near to closing negotiations with the European Union. In fact, Hungary
alone is in this fortunate stage. Moreover, many countries are not even
candidate members. For those, the Pact is the tool, a vital instrument
before they become full-fledged candidates.
Ladies and Gentlemen:
We can not envisage a secure and prosperous Europe with marginal countries
legging at the doors of the Union. Traditionally and historically all
Stability Pact countries belong to Europe. The difficult seven years
experienced by the countries of the former Yugoslavia and their neighbours
are coming to an end.
The Stability Pact takes a big responsibility upon itself to foster regional economic projects aimed at developing the region. Same goes for spreading successful democratic projects from a country to another. We must work together to strengthen “the soft belly of Europe”.
Gone are those days when we could have spoken of European integration
in strictly economic terms. We are now in the political phase of integration.
The European Union needs to be firmly anchored on a reservoir of values
to which all member states pay heed. It needs to give protection to
the rights of individual Europeans.
Candidate states face a challenge that often escapes the attention
of EU decision-makers. It is trying to explain European politics to
our public. It is trying to ensure that the parliaments are more than
mere voting machines, taking in EU legislation without much of a debate.
It is trying to prevent the import of a democratic deficit from the
European level. Therefore the debate on the future Europe remains a
timely one. It attracts much attention from the side of the public.
The tools and the paths of reaching a political union, should in my
view be one of the main topics for discussion. Such a dialogue would
look at the nerves of policy making in the European Union. It would
get down to the essence of the democratic mandate for decisions taken
Ladies and Gentlemen:
The starting point for discussing political union lies in the member
states themselves, old and new. They will, in my view, remain the primary
source of legitimacy of European integration in the foreseeable future.
Whether we shall have a federation of European nation-states in twenty-year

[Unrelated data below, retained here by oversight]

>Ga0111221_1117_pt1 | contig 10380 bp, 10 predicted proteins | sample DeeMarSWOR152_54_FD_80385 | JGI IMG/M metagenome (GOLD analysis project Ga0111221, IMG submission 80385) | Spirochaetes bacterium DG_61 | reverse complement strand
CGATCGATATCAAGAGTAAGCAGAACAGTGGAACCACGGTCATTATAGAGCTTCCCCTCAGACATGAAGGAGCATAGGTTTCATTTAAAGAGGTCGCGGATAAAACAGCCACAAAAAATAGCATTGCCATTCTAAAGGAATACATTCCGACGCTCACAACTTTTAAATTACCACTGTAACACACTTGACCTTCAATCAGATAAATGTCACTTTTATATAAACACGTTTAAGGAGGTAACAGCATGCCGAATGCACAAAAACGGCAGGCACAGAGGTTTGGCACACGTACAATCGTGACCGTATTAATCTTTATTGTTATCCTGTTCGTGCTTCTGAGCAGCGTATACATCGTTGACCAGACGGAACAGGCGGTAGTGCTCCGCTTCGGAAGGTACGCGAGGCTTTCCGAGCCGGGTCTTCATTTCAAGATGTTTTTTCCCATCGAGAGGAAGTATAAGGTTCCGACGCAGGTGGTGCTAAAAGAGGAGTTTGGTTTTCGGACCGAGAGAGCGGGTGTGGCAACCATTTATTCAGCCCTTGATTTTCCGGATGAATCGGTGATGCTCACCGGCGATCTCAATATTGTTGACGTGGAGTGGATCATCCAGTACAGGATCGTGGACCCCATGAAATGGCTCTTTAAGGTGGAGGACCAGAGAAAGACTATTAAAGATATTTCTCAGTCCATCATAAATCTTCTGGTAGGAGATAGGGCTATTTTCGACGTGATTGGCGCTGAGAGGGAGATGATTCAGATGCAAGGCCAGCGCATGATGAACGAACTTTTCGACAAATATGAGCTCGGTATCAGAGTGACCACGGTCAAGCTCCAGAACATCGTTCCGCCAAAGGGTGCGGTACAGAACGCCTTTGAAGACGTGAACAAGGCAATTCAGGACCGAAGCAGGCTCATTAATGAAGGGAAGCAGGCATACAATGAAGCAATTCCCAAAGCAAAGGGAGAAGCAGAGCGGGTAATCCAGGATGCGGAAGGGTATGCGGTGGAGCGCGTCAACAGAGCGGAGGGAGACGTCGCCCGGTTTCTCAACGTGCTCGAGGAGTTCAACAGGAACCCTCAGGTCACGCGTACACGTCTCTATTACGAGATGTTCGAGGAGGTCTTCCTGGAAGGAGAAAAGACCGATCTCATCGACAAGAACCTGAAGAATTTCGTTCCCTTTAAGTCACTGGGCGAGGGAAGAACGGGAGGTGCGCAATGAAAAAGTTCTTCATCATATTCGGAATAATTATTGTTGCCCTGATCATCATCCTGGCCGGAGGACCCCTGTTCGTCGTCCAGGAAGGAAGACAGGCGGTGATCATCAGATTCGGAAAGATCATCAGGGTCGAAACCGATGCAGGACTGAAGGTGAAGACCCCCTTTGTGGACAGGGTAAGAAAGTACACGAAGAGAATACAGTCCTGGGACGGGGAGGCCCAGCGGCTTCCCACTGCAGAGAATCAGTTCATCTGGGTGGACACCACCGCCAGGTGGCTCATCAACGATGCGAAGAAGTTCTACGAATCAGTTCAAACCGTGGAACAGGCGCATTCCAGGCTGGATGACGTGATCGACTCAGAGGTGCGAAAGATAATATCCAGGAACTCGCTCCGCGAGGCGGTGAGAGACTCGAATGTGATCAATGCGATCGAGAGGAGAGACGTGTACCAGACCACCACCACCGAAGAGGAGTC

time or not, will depend on a number of factors. Above all, however,
it will depend on the extent to which we will foster political unity
at the EU level. In my view, the way to achieve this is three-fold.
1. First, we need to start with bringing European policies closer home.
European issues are generally not very different from domestic ones.
We should therefore draw a less rigid distinction to our citizens between
the EU level and the home territory. There can not be democracy at EU
standards, before EU policy is not debated thoroughly by nations.
2. Secondly, more needs to be done to instill political will in promoting
more investment in the less advanced countries of South Eastern Europe.
3. And thirdly, public awareness: In one of his latest debates, Romano
Prodi, stated that the most difficult problem lying ahead the EU integration
process, the only one in reality, is public opinion. At the level of
the EU countries, it further weakens, as in the case of this year’s
Irish referendum. The most worrisome issue for member countries seems
to be immigration. But as Mr. Prodi himself, a strong advocate of enlargement
looks at immigration, “fluxes will lessen when people will find
hope, when they start understanding that their lives improve due to
foreign investment and domestic growth”.
The horrific cross-Atlantic tragedy is going to bring us all closer
It already has. In the perspective of European integration, it should represent a call to both candidate countries that are behind and non-candidate countries with a European vocation to work harder at harmonising their standards to European ones. It should be a plea to the advanced countries, which are soon joining to share their success with their neighbors, which are behind, in terms of promoting more regional projects as a common cause. It should remind European Union countries that together, we are stronger and political premises should be taken into consideration equally with economic ones. Europe should be home to capital markets, not capital societies!
It is of steady importance that candidate countries are debating the
future of the European Union hand in hand with the current members in
a fora such as today’s. The past had us together. Today, the future
is uniting us already.
Let’s make tomorrow unite us, as well!
Thank you for your attention.